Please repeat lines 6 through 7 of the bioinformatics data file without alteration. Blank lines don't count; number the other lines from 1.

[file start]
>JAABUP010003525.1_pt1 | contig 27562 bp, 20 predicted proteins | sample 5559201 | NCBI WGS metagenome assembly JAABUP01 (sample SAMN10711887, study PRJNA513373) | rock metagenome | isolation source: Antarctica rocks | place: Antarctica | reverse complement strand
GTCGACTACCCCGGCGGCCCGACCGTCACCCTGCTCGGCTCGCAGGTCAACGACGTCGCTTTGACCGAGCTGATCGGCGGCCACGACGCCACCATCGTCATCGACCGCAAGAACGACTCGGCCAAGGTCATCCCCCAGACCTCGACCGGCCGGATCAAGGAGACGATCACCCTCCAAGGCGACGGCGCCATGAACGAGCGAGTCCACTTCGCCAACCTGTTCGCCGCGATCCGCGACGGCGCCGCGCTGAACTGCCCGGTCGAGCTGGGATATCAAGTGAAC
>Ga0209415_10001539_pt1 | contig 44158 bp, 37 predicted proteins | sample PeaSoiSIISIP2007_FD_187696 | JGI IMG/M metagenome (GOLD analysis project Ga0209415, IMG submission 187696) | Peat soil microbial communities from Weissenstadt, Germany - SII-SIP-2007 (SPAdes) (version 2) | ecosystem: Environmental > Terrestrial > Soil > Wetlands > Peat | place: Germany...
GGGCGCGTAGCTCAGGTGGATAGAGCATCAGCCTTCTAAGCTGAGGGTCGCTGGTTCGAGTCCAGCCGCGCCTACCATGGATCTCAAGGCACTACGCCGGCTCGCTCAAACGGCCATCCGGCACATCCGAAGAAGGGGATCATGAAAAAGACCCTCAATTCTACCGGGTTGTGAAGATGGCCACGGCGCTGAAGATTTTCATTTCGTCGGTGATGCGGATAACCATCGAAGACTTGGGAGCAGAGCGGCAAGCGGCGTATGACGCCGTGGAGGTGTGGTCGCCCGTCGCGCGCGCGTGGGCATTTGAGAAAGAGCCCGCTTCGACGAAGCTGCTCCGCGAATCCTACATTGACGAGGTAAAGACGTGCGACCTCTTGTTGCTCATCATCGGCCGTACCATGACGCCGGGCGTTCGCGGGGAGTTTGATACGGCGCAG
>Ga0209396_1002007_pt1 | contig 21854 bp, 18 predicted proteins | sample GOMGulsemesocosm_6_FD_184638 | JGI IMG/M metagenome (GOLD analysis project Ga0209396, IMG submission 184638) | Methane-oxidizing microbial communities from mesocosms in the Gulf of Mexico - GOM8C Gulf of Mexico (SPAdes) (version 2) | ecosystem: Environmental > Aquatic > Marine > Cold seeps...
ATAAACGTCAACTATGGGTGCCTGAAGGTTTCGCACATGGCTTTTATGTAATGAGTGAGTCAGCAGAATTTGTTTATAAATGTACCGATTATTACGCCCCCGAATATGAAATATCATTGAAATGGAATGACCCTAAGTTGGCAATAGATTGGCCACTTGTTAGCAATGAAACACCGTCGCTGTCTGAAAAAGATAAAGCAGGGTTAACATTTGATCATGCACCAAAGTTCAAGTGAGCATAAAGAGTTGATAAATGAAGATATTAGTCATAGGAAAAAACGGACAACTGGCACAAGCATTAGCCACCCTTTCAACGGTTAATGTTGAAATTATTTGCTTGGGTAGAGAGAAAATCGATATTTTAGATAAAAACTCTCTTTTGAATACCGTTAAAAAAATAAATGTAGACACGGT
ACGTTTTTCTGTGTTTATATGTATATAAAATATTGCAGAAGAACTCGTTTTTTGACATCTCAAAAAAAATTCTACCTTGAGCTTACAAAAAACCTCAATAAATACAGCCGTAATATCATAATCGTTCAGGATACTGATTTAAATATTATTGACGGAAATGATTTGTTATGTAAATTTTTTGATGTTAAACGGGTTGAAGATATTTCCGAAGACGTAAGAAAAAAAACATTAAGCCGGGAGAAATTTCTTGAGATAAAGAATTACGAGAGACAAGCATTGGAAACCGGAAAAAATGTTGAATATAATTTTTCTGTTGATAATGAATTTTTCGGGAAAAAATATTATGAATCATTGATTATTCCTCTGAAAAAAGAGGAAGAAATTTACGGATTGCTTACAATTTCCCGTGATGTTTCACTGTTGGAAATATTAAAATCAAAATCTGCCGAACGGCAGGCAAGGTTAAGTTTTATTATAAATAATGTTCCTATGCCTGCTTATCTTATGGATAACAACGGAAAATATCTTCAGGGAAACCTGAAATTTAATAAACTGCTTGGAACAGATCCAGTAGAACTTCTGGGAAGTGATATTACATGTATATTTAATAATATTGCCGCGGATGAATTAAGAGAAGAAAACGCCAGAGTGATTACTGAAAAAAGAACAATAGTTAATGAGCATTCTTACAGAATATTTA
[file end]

ATAAACGTCAACTATGGGTGCCTGAAGGTTTCGCACATGGCTTTTATGTAATGAGTGAGTCAGCAGAATTTGTTTATAAATGTACCGATTATTACGCCCCCGAATATGAAATATCATTGAAATGGAATGACCCTAAGTTGGCAATAGATTGGCCACTTGTTAGCAATGAAACACCGTCGCTGTCTGAAAAAGATAAAGCAGGGTTAACATTTGATCATGCACCAAAGTTCAAGTGAGCATAAAGAGTTGATAAATGAAGATATTAGTCATAGGAAAAAACGGACAACTGGCACAAGCATTAGCCACCCTTTCAACGGTTAATGTTGAAATTATTTGCTTGGGTAGAGAGAAAATCGATATTTTAGATAAAAACTCTCTTTTGAATACCGTTAAAAAAATAAATGTAGACACGGT
ACGTTTTTCTGTGTTTATATGTATATAAAATATTGCAGAAGAACTCGTTTTTTGACATCTCAAAAAAAATTCTACCTTGAGCTTACAAAAAACCTCAATAAATACAGCCGTAATATCATAATCGTTCAGGATACTGATTTAAATATTATTGACGGAAATGATTTGTTATGTAAATTTTTTGATGTTAAACGGGTTGAAGATATTTCCGAAGACGTAAGAAAAAAAACATTAAGCCGGGAGAAATTTCTTGAGATAAAGAATTACGAGAGACAAGCATTGGAAACCGGAAAAAATGTTGAATATAATTTTTCTGTTGATAATGAATTTTTCGGGAAAAAATATTATGAATCATTGATTATTCCTCTGAAAAAAGAGGAAGAAATTTACGGATTGCTTACAATTTCCCGTGATGTTTCACTGTTGGAAATATTAAAATCAAAATCTGCCGAACGGCAGGCAAGGTTAAGTTTTATTATAAATAATGTTCCTATGCCTGCTTATCTTATGGATAACAACGGAAAATATCTTCAGGGAAACCTGAAATTTAATAAACTGCTTGGAACAGATCCAGTAGAACTTCTGGGAAGTGATATTACATGTATATTTAATAATATTGCCGCGGATGAATTAAGAGAAGAAAACGCCAGAGTGATTACTGAAAAAAGAACAATAGTTAATGAGCATTCTTACAGAATATTTA